Soft tissue sarcomas represent 75% of all sarcomas and constitute a group of more than 50 different histological subtypes, with an even greater number of molecular subtypes. Localised STSs are generally treated by surgery followed, or preceded, by radiotherapy and according to criteria linked with the risk of local recurrence. Metastatic STSs are principally treated by systemic treatments such as chemotherapy and targeted drugs. The most important drugs used are doxorubicin, ifosfamide, dacarbazine, gemcitabine/docetaxel, eribulin and trabectedin; but also pazopanib. The place of localised treatments (surgery, radiotherapy, radiofrequency, etc.) in this setting is reserved for oligometastatic disease. A multidisciplinary approach is mandatory, with centralisation of all cases in reference centres, as early as at the time of clinical diagnosis of a suspected sarcoma. This ‘centralised’ approach, for this rare and complex disease, has an impact on the oncologic outcomes (quality of resection and overall survival) of patients.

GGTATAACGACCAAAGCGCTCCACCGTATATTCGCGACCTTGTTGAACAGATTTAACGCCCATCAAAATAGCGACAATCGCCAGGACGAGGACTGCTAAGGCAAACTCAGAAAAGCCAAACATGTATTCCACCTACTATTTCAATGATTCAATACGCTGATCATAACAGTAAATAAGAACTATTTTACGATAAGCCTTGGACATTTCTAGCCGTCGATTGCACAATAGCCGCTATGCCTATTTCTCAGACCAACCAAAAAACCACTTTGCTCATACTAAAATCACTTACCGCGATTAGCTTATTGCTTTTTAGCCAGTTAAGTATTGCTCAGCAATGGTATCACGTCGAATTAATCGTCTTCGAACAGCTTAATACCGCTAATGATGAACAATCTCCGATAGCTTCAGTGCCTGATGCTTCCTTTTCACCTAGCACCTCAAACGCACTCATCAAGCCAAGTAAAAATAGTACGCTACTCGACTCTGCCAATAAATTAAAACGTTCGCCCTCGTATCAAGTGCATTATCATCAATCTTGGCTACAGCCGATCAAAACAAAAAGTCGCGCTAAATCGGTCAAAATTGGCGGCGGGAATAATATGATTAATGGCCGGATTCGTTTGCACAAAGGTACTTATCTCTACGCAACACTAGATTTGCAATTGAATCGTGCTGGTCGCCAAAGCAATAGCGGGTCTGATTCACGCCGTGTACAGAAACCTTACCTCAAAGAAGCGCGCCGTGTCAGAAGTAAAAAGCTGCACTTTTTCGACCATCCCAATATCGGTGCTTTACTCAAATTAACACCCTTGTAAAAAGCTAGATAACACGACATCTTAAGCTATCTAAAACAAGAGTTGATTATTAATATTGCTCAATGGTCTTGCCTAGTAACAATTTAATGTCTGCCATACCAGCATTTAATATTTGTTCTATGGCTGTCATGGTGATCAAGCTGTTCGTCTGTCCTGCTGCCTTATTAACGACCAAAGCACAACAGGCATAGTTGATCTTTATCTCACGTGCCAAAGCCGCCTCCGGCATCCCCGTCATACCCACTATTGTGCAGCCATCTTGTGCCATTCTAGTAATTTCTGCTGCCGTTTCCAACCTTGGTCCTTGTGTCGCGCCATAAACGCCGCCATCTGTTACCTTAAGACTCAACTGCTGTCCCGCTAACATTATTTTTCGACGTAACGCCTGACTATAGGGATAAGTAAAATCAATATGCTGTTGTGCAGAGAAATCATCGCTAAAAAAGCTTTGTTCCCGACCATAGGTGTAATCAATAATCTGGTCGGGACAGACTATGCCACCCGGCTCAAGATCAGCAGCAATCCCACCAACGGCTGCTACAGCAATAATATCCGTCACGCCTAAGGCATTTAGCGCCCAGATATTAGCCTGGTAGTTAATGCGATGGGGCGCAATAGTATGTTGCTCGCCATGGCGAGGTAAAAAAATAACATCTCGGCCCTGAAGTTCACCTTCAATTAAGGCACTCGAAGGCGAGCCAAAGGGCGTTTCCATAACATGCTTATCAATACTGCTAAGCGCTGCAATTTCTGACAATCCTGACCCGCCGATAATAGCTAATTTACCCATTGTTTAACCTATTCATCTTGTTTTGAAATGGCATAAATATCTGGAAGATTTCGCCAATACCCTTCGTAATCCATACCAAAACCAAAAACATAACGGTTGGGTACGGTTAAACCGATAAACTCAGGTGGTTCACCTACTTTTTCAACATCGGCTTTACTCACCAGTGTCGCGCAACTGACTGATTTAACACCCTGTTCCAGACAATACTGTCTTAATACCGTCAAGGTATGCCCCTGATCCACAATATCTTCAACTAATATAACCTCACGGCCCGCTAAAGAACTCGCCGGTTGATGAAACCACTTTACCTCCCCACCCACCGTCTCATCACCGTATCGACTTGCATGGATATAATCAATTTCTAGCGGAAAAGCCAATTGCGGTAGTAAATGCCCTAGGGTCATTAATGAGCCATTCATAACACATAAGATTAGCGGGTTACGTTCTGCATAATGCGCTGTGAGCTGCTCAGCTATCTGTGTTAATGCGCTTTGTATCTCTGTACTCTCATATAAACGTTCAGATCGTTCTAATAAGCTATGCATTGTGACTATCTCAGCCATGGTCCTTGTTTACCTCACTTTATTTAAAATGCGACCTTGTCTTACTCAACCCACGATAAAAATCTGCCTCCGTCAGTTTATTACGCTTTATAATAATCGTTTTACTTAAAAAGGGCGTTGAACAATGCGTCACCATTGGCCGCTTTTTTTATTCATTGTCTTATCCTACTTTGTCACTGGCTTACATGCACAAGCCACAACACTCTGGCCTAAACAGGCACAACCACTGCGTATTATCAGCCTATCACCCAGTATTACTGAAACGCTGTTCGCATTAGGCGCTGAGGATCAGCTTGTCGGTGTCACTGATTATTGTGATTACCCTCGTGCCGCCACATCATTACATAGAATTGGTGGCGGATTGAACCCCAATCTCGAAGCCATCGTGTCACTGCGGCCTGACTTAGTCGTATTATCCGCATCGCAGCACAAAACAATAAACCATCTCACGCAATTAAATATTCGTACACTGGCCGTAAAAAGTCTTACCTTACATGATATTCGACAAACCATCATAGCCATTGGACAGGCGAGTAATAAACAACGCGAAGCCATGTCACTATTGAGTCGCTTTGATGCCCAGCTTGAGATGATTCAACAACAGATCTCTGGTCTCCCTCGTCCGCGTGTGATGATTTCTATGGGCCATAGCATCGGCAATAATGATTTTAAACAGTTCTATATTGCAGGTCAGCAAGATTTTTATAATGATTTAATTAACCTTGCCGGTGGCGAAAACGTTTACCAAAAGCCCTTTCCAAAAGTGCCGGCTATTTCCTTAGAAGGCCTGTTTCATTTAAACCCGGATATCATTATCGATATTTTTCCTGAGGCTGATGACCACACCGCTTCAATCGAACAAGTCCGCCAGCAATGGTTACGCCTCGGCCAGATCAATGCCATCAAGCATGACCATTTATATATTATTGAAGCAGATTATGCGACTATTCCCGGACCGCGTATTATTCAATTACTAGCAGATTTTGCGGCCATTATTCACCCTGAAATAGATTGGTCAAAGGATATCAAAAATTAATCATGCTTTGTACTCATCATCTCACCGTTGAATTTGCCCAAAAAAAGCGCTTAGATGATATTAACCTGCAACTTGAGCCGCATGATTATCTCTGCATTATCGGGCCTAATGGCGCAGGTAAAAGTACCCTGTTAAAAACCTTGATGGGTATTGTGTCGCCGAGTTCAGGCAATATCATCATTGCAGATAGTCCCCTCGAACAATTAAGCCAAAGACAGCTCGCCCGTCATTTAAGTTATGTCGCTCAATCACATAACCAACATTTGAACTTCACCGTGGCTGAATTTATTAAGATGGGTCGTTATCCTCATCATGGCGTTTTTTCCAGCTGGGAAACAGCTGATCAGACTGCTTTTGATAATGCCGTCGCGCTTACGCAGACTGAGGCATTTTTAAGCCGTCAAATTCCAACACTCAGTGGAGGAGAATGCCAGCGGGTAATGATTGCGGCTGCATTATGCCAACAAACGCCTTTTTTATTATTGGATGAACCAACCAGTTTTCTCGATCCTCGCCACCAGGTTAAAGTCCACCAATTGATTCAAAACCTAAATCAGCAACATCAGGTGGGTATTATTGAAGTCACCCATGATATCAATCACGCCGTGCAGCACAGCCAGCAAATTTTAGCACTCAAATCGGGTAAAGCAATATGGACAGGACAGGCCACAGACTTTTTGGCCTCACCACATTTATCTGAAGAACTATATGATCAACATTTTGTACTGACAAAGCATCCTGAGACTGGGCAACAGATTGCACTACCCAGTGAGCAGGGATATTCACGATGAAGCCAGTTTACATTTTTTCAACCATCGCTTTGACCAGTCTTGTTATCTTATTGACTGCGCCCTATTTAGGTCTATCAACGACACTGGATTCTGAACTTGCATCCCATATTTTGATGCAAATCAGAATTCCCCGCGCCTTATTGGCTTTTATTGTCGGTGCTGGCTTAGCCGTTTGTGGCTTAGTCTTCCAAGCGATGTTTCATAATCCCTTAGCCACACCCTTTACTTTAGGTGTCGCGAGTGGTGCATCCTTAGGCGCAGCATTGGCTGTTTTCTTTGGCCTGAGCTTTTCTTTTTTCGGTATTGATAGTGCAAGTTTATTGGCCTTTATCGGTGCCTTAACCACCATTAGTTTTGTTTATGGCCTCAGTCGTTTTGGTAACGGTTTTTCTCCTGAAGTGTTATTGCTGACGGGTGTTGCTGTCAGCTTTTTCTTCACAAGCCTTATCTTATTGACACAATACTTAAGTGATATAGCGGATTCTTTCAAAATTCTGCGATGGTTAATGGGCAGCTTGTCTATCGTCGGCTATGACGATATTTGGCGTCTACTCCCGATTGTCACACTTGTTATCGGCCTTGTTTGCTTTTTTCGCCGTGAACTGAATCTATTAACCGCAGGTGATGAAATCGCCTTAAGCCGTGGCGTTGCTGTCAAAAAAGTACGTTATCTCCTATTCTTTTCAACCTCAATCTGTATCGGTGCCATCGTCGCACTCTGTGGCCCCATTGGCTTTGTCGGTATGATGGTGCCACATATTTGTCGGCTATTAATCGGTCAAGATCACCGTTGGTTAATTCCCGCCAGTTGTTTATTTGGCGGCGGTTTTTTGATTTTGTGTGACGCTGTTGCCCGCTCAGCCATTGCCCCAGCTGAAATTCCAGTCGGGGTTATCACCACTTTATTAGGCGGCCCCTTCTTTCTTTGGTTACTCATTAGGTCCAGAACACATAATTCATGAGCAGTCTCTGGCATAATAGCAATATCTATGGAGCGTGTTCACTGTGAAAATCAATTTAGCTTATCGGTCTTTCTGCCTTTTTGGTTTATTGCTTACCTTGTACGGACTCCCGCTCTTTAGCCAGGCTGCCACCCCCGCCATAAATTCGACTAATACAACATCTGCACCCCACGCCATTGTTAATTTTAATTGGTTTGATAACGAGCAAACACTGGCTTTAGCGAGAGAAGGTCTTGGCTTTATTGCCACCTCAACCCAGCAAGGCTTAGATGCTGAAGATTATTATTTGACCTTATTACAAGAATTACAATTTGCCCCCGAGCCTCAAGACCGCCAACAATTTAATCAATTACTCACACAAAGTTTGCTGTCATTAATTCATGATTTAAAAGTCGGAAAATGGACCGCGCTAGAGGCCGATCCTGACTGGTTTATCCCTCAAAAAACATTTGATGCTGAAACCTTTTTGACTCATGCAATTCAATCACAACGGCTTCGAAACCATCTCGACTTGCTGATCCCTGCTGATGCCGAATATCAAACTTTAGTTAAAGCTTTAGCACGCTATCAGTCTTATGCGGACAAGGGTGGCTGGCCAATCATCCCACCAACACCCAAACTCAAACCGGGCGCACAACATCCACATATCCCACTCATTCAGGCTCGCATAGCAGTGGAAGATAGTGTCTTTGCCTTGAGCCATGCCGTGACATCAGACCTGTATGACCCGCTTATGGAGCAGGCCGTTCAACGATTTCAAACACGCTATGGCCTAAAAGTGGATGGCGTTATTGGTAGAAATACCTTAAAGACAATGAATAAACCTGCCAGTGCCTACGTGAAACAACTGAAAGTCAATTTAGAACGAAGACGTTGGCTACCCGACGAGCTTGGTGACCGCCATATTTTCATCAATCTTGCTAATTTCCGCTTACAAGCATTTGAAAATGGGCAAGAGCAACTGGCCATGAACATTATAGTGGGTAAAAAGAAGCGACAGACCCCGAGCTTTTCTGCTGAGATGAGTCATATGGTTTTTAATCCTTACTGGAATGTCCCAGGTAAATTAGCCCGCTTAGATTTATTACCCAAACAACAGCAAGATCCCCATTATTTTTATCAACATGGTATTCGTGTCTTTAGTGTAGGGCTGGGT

(BELG J MED ONCOL 2019;13(6): 227–233)

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Leptomeningeal carcinomatosis from solid tumours: a systematic review of the literature

BJMO - volume 11, issue 6, october 2017

P. Frères MD, C. Gennigens MD, PhD, D. Martin MD, PhD, G. Jerusalem MD, PhD